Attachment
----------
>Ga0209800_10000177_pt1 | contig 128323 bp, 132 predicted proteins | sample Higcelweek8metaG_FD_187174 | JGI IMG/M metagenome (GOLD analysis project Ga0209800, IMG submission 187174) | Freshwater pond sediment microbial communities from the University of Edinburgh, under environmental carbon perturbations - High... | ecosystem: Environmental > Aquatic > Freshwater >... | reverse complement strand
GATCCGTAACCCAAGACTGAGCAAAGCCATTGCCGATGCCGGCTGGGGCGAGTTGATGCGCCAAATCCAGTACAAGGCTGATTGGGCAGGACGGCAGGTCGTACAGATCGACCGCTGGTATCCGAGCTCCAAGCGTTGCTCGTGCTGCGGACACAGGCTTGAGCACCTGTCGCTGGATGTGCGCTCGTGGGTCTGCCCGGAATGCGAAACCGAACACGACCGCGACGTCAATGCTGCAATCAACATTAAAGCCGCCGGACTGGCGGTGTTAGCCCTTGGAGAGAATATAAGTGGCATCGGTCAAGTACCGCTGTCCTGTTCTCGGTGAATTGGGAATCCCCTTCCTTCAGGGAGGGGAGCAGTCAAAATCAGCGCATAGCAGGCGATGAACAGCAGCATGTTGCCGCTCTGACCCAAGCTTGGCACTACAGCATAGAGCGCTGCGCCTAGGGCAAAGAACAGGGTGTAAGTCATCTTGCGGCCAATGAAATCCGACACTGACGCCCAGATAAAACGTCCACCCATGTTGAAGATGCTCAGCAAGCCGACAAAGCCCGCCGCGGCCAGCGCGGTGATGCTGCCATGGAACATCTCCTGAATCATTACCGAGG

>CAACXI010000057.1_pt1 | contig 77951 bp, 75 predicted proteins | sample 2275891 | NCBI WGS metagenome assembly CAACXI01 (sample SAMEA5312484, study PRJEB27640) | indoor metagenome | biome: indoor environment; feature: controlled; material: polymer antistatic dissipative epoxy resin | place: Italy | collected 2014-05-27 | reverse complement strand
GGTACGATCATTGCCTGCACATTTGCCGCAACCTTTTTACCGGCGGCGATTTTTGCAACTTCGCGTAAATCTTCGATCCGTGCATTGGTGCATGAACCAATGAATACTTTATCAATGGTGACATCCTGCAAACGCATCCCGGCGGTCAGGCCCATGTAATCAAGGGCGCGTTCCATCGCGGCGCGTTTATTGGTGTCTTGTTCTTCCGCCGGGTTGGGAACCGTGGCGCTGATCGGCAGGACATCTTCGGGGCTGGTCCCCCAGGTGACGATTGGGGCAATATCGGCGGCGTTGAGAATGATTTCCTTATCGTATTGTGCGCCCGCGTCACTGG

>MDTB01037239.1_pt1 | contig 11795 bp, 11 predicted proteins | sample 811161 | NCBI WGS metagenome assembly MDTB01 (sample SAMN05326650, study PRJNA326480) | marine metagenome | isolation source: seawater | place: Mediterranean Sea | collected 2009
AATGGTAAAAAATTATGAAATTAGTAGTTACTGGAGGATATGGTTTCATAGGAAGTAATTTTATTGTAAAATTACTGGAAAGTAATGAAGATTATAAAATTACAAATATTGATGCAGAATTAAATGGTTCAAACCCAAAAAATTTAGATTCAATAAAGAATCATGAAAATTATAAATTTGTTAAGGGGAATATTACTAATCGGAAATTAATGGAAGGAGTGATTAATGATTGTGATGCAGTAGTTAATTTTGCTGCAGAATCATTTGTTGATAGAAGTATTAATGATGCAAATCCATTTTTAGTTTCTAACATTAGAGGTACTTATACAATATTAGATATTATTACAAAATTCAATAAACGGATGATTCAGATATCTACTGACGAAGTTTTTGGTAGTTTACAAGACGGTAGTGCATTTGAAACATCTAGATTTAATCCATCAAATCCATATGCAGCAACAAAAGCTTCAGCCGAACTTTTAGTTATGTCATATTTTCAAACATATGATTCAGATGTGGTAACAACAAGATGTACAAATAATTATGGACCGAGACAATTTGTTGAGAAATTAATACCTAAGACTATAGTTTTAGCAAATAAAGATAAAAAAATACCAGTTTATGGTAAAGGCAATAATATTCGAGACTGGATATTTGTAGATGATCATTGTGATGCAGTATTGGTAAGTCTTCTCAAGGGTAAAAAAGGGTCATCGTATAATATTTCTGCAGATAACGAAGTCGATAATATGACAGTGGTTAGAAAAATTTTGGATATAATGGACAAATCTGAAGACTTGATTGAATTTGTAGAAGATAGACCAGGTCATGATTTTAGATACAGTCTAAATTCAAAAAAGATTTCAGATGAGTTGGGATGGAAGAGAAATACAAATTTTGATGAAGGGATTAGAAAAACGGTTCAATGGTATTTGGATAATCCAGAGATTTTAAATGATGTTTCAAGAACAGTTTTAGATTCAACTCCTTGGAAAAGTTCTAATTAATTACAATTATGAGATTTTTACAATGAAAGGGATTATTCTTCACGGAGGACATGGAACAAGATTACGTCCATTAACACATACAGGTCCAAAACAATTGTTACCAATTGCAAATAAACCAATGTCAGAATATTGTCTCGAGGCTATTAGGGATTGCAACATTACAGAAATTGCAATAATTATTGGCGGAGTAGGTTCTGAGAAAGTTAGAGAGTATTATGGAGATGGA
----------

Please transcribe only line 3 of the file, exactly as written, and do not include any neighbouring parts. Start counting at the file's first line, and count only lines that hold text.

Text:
>CAACXI010000057.1_pt1 | contig 77951 bp, 75 predicted proteins | sample 2275891 | NCBI WGS metagenome assembly CAACXI01 (sample SAMEA5312484, study PRJEB27640) | indoor metagenome | biome: indoor environment; feature: controlled; material: polymer antistatic dissipative epoxy resin | place: Italy | collected 2014-05-27 | reverse complement strand